The winter blast of this past week brought a cruel reminder that we live in Canada.
The lower Island, particularly Victoria, was hit by the polar vortex, a fancy new term for the temperature dropping and the probability of precipitation in the form of snow. I am not sure whether this relatively new term is meant to better describe the weather pattern or just scare us.
Where was this vortex term when I was a young guy trudging to a swim-team workout in Winnipeg at 6 a.m. in minus-30 temperatures every second day on weekdays? My sergeant-major father thought it would build character — if, of course, it did not kill me in the process.
Regardless of how you describe last week’s weather, it made driving messy and dangerous. Most drivers, erring on the side of caution, chose to stay at home, and rightly so. For those who had to work and others needing to perform mandatory tasks, it was quite an experience.
Tires are the only part of the vehicle touching the road surface. It’s so important for drivers to have winter or at least all-season tires. The deeper and wider the groves, the better. The snowflake symbol on the side of the tire identifies the intended use.
Braking on snow-covered roads should be done with a light touch in older-model vehicles. The brake-release-steer method is best. This will prevent lockup, when steering has no effect on directional control.
Most vehicles now have ABS (anti-lock braking systems). Younger drivers have little trouble hitting the brakes and keeping the pedal down the entire time while steering, since the anti-lock option will work its magic.
Older drivers often reduce the efficiency of the ABS by pumping the brakes, as they were taught to decades ago. It’s a tough habit to break, and takes practise.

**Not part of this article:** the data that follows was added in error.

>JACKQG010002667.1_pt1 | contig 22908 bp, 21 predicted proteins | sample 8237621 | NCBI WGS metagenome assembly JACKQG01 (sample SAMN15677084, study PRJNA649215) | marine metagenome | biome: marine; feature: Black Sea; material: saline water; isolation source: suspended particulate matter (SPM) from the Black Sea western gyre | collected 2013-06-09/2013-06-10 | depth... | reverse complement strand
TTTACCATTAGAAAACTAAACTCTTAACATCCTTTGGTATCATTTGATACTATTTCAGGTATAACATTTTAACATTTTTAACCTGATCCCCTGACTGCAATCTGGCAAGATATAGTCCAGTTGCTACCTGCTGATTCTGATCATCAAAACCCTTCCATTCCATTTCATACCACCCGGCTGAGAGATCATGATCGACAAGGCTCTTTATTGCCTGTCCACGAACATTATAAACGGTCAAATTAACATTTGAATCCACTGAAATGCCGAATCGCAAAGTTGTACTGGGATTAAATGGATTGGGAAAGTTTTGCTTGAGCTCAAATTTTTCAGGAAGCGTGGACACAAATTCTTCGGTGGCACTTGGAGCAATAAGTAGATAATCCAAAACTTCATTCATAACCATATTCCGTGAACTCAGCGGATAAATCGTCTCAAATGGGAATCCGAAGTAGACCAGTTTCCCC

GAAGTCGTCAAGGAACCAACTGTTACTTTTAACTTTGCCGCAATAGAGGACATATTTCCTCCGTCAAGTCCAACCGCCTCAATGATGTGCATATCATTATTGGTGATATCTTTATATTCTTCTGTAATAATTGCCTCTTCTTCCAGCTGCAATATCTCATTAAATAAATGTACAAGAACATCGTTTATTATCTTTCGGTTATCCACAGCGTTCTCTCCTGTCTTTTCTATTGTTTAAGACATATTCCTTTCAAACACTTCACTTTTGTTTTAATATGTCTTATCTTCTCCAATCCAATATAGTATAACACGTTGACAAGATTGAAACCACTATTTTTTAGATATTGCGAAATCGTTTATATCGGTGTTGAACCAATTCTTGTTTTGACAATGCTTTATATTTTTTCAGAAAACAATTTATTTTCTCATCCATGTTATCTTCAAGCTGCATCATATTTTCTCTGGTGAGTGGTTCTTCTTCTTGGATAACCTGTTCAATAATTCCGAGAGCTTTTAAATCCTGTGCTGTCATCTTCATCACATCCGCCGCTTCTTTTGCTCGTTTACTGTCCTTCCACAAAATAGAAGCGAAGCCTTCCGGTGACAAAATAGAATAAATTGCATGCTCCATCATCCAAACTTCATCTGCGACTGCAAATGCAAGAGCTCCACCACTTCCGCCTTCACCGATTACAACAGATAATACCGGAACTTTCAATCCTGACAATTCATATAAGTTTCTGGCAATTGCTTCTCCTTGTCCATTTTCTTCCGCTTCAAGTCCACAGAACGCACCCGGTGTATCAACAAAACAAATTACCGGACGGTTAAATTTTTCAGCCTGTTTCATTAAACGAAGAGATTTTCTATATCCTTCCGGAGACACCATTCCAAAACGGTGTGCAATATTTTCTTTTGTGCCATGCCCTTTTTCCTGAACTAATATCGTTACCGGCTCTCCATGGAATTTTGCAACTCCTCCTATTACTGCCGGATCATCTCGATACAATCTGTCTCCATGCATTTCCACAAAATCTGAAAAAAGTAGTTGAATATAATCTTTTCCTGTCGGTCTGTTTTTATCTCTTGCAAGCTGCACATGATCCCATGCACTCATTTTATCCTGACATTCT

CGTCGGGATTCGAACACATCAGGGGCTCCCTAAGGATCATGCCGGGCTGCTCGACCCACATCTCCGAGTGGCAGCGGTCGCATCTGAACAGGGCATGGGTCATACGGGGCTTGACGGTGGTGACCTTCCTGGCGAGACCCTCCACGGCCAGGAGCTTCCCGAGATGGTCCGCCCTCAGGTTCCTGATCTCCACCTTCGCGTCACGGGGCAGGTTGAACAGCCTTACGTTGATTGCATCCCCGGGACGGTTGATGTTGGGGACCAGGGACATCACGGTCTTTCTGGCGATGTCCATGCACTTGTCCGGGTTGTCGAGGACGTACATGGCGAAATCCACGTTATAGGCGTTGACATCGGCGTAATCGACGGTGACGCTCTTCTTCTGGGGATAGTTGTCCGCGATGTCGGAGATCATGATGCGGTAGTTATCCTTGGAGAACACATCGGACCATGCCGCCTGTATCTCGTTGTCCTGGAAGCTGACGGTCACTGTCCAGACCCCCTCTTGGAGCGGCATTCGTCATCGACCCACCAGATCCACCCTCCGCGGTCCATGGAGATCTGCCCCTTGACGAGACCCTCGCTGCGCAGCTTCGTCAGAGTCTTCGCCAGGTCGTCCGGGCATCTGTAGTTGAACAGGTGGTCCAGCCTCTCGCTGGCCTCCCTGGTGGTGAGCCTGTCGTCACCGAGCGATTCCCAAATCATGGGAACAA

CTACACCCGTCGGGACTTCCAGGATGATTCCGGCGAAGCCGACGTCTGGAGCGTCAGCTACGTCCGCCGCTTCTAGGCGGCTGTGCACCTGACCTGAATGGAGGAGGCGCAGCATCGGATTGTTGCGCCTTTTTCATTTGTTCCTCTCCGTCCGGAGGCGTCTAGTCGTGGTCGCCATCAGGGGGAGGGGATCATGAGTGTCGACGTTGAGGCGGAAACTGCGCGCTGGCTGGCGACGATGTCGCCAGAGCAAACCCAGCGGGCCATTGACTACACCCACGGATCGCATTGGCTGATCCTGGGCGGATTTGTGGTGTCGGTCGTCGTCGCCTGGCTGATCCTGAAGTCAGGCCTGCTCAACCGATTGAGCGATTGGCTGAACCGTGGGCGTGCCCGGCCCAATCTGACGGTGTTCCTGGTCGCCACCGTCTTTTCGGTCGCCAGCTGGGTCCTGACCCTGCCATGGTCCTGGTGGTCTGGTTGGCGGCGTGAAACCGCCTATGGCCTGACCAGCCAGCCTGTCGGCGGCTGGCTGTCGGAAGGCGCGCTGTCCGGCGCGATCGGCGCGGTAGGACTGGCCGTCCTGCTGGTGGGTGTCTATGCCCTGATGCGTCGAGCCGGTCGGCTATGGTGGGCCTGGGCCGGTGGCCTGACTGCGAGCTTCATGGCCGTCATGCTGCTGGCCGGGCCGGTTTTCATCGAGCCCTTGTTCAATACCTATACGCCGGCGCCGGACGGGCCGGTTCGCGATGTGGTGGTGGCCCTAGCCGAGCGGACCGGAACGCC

Most drivers misjudge the distance it takes to stop in an emergency. Throw in an ice- or snow-covered surface and there is a great potential for a rear-end collision. Many intersections have been converted to a circular format, where stopping is not always necessary, reducing the likelihood of the rear-ender.
Visibility is the most important aspect of driving. Clearing the snow from the entire surface of the vehicle is paramount, particularly the roof. Modern automobiles are fantastic. They have heated wipers, windshields, mirrors and seats, as well as other amenities never contemplated in the bygone days of driving by the seat of your pants.
The best drivers on the road are the ones guiding the buses around town. If personal driving is not safe, this option is always the next best thing.
Many cab drivers are ready for this type of weather. Some are not. Ask if the proper tires are being used before booking.
There are some really brave souls who have been riding their bikes during the snow. Special tires are an advantage in snow.
Bob alerted me to the recurring rat problem on the Island. He ended up with a $400 bill to repair the wiring in his coveted Lexus. Apparently, rats like the rubber and insulation under the hood. They feasted on the soy in the wire covering. They seem to want to chew on something vegetable-based. Who knew vehicle wiring would be a delicacy?
My cousin’s vehicle went completely dead in traffic because of this rat problem, resulting in a $978 repair bill. Even the four-way flashers would not work when the car died in traffic on the busiest road in Victoria.
The warmth of the vehicle is an attractant at this time of year. This solution was mentioned in a previous column. Tie fabric-softener sheets under the hood. Rats hate the smell.
Steve Wallace is the owner of Wallace Driving School on Vancouver Island. He is a former V.P. of the Driving Schools Association of the Americas, a registered B.C. teacher and U of Manitoba graduate.